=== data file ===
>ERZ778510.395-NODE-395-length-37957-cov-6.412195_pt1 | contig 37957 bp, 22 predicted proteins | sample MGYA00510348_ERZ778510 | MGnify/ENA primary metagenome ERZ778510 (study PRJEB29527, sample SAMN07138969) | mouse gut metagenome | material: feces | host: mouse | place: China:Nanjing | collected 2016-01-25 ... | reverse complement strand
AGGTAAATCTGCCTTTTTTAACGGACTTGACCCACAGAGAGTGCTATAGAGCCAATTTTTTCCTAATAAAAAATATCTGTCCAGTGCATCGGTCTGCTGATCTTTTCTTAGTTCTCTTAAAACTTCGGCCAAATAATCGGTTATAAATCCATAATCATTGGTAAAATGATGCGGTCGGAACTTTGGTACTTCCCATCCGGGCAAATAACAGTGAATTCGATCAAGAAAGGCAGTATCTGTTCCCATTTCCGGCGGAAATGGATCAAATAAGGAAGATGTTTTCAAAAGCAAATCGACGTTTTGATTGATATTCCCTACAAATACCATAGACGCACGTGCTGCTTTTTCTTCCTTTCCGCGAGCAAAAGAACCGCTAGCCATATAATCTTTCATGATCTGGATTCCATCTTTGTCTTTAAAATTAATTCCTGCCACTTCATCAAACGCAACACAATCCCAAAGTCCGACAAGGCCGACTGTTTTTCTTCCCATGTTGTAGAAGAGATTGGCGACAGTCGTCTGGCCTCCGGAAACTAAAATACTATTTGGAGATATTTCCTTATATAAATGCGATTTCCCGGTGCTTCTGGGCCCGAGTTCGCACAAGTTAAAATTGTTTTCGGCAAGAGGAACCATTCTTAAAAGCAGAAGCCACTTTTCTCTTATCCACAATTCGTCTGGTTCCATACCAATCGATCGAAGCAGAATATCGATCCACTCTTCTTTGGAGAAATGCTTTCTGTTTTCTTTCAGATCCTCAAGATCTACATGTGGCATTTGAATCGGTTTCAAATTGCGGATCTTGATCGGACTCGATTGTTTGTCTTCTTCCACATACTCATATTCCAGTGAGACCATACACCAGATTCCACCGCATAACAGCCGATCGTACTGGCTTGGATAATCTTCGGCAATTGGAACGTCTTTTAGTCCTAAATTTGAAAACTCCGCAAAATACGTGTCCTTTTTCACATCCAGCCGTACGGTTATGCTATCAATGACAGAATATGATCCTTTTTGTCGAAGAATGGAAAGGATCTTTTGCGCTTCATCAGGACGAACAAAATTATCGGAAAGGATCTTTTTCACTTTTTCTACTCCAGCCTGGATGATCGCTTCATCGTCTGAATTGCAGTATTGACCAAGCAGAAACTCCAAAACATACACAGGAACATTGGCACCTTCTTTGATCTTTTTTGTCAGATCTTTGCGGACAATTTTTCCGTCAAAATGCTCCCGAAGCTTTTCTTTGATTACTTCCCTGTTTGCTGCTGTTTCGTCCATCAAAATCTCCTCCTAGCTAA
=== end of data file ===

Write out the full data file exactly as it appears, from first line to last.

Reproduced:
>ERZ778510.395-NODE-395-length-37957-cov-6.412195_pt1 | contig 37957 bp, 22 predicted proteins | sample MGYA00510348_ERZ778510 | MGnify/ENA primary metagenome ERZ778510 (study PRJEB29527, sample SAMN07138969) | mouse gut metagenome | material: feces | host: mouse | place: China:Nanjing | collected 2016-01-25 ... | reverse complement strand
AGGTAAATCTGCCTTTTTTAACGGACTTGACCCACAGAGAGTGCTATAGAGCCAATTTTTTCCTAATAAAAAATATCTGTCCAGTGCATCGGTCTGCTGATCTTTTCTTAGTTCTCTTAAAACTTCGGCCAAATAATCGGTTATAAATCCATAATCATTGGTAAAATGATGCGGTCGGAACTTTGGTACTTCCCATCCGGGCAAATAACAGTGAATTCGATCAAGAAAGGCAGTATCTGTTCCCATTTCCGGCGGAAATGGATCAAATAAGGAAGATGTTTTCAAAAGCAAATCGACGTTTTGATTGATATTCCCTACAAATACCATAGACGCACGTGCTGCTTTTTCTTCCTTTCCGCGAGCAAAAGAACCGCTAGCCATATAATCTTTCATGATCTGGATTCCATCTTTGTCTTTAAAATTAATTCCTGCCACTTCATCAAACGCAACACAATCCCAAAGTCCGACAAGGCCGACTGTTTTTCTTCCCATGTTGTAGAAGAGATTGGCGACAGTCGTCTGGCCTCCGGAAACTAAAATACTATTTGGAGATATTTCCTTATATAAATGCGATTTCCCGGTGCTTCTGGGCCCGAGTTCGCACAAGTTAAAATTGTTTTCGGCAAGAGGAACCATTCTTAAAAGCAGAAGCCACTTTTCTCTTATCCACAATTCGTCTGGTTCCATACCAATCGATCGAAGCAGAATATCGATCCACTCTTCTTTGGAGAAATGCTTTCTGTTTTCTTTCAGATCCTCAAGATCTACATGTGGCATTTGAATCGGTTTCAAATTGCGGATCTTGATCGGACTCGATTGTTTGTCTTCTTCCACATACTCATATTCCAGTGAGACCATACACCAGATTCCACCGCATAACAGCCGATCGTACTGGCTTGGATAATCTTCGGCAATTGGAACGTCTTTTAGTCCTAAATTTGAAAACTCCGCAAAATACGTGTCCTTTTTCACATCCAGCCGTACGGTTATGCTATCAATGACAGAATATGATCCTTTTTGTCGAAGAATGGAAAGGATCTTTTGCGCTTCATCAGGACGAACAAAATTATCGGAAAGGATCTTTTTCACTTTTTCTACTCCAGCCTGGATGATCGCTTCATCGTCTGAATTGCAGTATTGACCAAGCAGAAACTCCAAAACATACACAGGAACATTGGCACCTTCTTTGATCTTTTTTGTCAGATCTTTGCGGACAATTTTTCCGTCAAAATGCTCCCGAAGCTTTTCTTTGATTACTTCCCTGTTTGCTGCTGTTTCGTCCATCAAAATCTCCTCCTAGCTAA